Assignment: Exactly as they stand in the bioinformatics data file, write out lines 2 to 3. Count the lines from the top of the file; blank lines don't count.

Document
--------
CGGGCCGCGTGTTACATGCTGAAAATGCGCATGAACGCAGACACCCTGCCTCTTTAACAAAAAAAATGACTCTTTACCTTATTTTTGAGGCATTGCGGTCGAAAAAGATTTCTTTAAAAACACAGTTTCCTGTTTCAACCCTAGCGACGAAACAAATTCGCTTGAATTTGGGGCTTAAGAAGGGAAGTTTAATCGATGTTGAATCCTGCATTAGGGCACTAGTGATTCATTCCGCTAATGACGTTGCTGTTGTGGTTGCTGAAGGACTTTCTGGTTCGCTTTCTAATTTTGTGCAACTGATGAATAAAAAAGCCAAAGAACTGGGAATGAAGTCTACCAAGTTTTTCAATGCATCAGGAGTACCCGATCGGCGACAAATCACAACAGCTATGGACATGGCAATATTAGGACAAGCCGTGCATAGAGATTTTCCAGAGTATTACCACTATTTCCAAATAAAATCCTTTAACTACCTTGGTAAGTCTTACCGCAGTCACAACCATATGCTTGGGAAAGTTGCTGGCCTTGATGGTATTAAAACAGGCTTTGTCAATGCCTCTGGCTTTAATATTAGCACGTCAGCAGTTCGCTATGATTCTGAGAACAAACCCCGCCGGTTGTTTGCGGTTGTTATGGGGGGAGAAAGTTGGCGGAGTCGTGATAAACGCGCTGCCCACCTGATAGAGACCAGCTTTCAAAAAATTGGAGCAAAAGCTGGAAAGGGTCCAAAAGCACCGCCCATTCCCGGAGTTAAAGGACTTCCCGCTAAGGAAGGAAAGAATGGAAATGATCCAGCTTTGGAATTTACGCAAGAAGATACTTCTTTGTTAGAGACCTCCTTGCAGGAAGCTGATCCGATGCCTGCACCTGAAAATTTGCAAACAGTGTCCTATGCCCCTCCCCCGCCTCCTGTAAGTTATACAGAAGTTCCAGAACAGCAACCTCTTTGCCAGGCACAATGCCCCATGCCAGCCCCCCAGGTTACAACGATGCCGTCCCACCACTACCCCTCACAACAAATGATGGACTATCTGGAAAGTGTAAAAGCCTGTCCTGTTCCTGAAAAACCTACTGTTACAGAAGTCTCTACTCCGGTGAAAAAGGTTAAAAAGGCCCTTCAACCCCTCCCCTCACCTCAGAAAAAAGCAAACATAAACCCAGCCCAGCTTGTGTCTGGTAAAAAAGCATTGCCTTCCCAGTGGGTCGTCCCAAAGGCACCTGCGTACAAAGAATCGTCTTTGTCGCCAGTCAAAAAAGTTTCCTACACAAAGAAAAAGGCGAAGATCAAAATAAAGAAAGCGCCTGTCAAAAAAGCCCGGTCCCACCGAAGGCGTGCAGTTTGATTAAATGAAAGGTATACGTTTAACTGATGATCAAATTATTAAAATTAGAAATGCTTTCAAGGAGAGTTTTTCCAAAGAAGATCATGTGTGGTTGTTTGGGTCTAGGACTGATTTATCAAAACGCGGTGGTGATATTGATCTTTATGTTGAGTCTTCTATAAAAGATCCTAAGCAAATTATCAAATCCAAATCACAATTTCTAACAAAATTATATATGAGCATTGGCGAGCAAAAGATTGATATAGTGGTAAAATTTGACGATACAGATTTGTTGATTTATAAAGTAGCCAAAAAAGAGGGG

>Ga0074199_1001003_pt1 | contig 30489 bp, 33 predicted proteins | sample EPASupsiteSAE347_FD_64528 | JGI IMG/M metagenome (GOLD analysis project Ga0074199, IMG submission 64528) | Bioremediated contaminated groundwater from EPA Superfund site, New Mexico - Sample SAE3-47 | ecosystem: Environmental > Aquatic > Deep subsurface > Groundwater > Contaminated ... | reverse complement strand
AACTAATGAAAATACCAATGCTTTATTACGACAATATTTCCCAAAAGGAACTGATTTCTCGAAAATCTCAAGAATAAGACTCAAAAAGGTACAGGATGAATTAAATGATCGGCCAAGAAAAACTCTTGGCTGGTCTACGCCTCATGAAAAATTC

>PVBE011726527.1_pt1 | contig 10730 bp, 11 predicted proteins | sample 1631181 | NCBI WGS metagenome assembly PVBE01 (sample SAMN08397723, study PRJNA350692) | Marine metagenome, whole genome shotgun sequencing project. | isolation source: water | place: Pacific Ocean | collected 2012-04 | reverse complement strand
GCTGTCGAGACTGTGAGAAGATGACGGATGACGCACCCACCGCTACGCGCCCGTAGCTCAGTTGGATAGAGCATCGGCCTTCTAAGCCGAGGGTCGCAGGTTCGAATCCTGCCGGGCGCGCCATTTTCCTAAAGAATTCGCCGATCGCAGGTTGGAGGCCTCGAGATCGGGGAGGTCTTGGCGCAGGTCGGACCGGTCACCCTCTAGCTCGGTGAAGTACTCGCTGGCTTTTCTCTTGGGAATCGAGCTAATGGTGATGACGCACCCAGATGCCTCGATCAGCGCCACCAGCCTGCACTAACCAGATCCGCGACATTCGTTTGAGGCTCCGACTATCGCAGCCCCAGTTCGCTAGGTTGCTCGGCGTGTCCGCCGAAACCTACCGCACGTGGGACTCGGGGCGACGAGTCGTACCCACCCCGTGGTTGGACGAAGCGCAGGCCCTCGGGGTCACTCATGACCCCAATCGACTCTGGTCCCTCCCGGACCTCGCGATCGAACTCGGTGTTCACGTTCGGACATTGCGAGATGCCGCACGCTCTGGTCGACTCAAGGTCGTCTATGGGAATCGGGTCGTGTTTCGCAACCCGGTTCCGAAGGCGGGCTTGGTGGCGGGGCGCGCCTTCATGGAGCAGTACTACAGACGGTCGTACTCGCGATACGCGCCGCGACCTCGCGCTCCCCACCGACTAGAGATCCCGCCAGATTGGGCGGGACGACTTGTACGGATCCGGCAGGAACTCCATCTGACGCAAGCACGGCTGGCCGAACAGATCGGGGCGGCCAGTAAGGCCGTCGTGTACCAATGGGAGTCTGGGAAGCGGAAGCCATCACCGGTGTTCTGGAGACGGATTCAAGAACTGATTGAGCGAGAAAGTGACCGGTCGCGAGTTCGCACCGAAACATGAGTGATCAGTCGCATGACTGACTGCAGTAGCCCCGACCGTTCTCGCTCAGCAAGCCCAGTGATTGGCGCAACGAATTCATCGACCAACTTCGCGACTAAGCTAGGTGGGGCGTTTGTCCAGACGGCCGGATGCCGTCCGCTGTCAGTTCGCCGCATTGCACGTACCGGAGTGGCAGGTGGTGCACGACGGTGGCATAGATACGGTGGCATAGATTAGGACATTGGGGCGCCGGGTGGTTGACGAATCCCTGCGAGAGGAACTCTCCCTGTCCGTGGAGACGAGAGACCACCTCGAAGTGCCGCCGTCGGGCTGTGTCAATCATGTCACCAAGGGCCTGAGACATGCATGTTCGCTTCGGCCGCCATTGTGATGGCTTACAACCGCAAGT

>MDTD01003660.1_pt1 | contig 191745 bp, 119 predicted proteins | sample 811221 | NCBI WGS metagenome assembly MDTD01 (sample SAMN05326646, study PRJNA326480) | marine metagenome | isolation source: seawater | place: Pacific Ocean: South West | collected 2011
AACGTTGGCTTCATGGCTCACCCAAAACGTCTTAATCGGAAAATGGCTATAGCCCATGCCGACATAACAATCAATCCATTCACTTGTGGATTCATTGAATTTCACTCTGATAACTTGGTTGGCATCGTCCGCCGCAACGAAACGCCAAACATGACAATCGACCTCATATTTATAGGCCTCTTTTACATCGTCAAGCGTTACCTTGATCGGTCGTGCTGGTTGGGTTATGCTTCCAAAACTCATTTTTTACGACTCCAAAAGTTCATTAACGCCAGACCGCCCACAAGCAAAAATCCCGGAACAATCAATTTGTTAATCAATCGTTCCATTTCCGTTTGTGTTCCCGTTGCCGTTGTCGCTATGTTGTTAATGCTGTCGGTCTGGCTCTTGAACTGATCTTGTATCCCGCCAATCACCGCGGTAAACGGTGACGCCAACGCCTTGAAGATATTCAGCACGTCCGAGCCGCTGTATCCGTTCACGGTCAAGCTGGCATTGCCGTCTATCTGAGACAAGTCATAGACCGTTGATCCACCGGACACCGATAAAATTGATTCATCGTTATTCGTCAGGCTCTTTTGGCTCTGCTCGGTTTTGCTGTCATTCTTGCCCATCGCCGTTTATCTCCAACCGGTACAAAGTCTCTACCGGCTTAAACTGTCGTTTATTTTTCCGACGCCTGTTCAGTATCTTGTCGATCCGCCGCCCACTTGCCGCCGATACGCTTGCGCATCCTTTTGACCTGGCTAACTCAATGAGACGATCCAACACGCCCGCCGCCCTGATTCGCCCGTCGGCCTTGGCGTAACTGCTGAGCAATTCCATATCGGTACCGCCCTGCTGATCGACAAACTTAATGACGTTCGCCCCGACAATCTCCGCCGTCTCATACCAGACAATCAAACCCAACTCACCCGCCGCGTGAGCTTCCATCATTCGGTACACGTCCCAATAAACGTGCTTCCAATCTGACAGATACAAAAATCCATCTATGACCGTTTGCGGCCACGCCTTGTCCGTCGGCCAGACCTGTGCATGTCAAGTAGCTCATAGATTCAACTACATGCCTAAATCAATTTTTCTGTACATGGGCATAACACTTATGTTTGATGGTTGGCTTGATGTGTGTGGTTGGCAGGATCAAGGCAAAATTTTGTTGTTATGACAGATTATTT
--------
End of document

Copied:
>Ga0074199_1001003_pt1 | contig 30489 bp, 33 predicted proteins | sample EPASupsiteSAE347_FD_64528 | JGI IMG/M metagenome (GOLD analysis project Ga0074199, IMG submission 64528) | Bioremediated contaminated groundwater from EPA Superfund site, New Mexico - Sample SAE3-47 | ecosystem: Environmental > Aquatic > Deep subsurface > Groundwater > Contaminated ... | reverse complement strand
AACTAATGAAAATACCAATGCTTTATTACGACAATATTTCCCAAAAGGAACTGATTTCTCGAAAATCTCAAGAATAAGACTCAAAAAGGTACAGGATGAATTAAATGATCGGCCAAGAAAAACTCTTGGCTGGTCTACGCCTCATGAAAAATTC